Once the floodwaters have been pumped out of New Orleans —which may take weeks—insurers expect a deluge of claims. Estimates of the losses range from $9 billion to $25 billion. The high end of this range would make Katrina the most expensive natural disaster in America’s history for underwriters, topping the $21 billion paid out after Hurricane Andrew in 1992.
The Fallout: The hurricane's shock waves are already hurting at the gas pump. But the ultimate price tag depends on how fast America's energy hub can recover.
From the perspective of the Millennium Development Goals, it is good news that in 2004 per capita incomes grew almost everywhere in the developing world, and that short-term prospects are favourable. The bad news is that in sub-Saharan Africa even GDP growth of close to 5 per cent is still insufficient to attain the MDGs. The global outlook for 2005 and beyond is overshadowed by increasing global trade imbalances. How can these be corrected without a worldwide recession? The solution has to build on higher domestic demand in Europe and Japan, but a coordinated international macroeconomic approach that includes the major developing countries is also needed. (UNCTAD, September 2005)
The tsunami was a highly visible, unpredictable and largely unpreventable tragedy. Other tragedies are less visible, monotonously predictable and readily preventable. Every hour more than 1,200 children die away from the glare of media attention. This is equivalent to three tsunamis a month, every month, hitting the world’s most vulnerable citizens—its children. The causes of death will vary, but the overwhelming majority can be traced to a single pathology: poverty. Unlike the tsunami, that pathology is preventable. With today’s technology, financial resources and accumulated knowledge, the world has the capacity to overcome extreme deprivation. Yet as an international community we allow poverty to destroy lives on a scale that dwarfs the impact of the tsunami. (UNDP, 7/09/2005)
The Independent Inquiry Committee issues its definitive Report on the overall management and oversight of the “temporary” Oil for Food Programme, a programme which stretched to seven years with more than $100 billion in transactions (over $64 billion in oil sales and approximately $37 billion for food). This very large and very complex Programme accomplished many vital goals in Iraq. It reversed a serious and deteriorating food crisis, preventing widespread hunger and probably reducing deaths due to malnutrition. While there were problems with the sporadic delivery of equipment and medical supplies, undoubtedly many lives were saved. At the same time, things went wrong, damaging the reputation and credibility of the United Nations. With respect to the Programme as a whole, the Committee’s central conclusion is that the United Nations requires stronger executive leadership, thoroughgoing administrative reform, and more reliable controls and auditing. (7/09/2005)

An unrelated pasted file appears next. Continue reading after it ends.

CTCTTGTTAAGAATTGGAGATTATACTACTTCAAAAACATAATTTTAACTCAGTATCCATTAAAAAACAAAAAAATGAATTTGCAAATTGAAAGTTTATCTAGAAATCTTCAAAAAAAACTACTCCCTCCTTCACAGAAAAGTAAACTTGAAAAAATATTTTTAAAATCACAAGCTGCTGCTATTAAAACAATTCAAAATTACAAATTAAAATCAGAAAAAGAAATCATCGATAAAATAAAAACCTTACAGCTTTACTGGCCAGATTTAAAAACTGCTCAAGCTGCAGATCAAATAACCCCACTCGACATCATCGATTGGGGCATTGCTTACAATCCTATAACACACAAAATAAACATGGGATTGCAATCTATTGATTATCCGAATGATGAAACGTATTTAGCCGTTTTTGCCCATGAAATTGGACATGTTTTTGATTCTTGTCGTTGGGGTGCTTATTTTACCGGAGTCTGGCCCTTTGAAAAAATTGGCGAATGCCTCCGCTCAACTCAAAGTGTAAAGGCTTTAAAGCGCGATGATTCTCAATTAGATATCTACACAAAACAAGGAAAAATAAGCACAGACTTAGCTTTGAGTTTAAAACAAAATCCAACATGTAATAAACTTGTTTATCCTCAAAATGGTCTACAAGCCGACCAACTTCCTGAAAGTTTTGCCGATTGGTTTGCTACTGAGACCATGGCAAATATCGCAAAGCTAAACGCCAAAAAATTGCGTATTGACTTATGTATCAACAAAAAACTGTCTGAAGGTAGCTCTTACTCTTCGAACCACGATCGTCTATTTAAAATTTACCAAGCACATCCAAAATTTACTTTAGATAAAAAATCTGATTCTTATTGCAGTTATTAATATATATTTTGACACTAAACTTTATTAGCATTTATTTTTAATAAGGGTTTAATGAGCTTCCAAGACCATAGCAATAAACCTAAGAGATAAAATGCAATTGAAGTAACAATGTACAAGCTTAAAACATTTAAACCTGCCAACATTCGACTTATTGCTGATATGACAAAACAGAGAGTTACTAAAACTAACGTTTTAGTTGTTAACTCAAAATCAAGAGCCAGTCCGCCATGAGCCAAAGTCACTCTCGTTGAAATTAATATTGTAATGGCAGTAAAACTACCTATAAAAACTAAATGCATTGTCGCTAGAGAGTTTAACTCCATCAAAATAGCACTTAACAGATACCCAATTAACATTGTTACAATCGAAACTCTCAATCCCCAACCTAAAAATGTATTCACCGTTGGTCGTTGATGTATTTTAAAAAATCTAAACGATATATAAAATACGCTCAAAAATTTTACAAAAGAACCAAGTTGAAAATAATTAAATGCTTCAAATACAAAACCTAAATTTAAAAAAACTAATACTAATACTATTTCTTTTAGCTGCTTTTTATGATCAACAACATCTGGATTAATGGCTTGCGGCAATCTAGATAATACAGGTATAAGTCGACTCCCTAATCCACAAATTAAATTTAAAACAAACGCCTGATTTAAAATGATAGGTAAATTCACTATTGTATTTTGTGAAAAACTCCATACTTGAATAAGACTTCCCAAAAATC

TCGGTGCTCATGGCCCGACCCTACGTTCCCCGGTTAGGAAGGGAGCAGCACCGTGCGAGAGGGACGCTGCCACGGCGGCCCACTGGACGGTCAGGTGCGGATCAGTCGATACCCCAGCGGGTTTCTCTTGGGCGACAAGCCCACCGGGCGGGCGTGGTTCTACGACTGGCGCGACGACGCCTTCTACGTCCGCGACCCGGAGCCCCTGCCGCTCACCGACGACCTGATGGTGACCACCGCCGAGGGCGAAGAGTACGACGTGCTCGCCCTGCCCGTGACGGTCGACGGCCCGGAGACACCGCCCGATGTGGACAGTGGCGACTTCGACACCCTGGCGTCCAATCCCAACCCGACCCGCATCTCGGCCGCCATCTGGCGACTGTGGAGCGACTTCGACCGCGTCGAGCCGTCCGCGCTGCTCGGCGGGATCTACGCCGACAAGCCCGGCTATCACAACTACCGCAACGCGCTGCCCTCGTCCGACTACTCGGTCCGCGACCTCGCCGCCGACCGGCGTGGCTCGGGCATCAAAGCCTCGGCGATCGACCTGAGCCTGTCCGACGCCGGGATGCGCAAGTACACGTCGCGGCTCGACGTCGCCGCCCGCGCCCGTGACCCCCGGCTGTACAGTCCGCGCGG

Statement by his Majesty King Juan Carlos I of Spain at the High-Level Plenary Meeting of the 60th Session of the General Assembly of the United Nations
People are facing growing pressures to go on developing skills and knowledge over their working life-time as job mobility increases and job tasks become more complex, and governments in many countries need to do more to foster education and training at all stages of people’s lives, according to the latest edition of the OECD's annual Education at a Glance. OECD studies show that the earnings gap between the better-educated and those with lower qualifications is growing rather than shrinking. In all OECD countries, people without upper secondary education face a significantly higher, and growing, risk of unemployment
Text of the UN 2005 World Summit Outcome adopted by the UN General Assembly on 16 September 2005
The World Economic Outlook presents the IMF staff's analysis and projections of economic developments at the global level, in major country groups (classified by region, stage of development, etc.), and in many individual countries. It focuses on major economic policy issues as well as on the analysis of economic developments and prospects. It is usually prepared twice a year, as documentation for meetings of the International Monetary and Financial Committee, and forms the main instrument of the IMF's global surveillance activities. (IMF, September, 2005)
Joint Ministerial Committee of the Boards of Governors of the World Bank and the International Monetary Fund on the transfer of real resources to developing Countries
The globalization of production is reshaping the international economic landscape. With that, the conventional wisdom of developed countries as capital and technology exporters and developing countries as importers is gradually giving way to a more complex set of relationships. The geography of international investment flows is changing. Developing countries are emerging as outward investors, and their importance as recipients of foreign direct investment in more knowledge-intensive activities is increasing. The World Investment Report 2005, focusing on the internationalization of research and development by transnational corporations, illustrates some of these changes.
Presenting interim projections for major OECD economies, OECD Chief-Economist Jean-Philippe Cotis said economic momentum on both sides of the Atlantic is now largely back in line with OECD projections released three months ago, but some of the factors sustaining buoyant growth may not continue to do so (6 March 2006)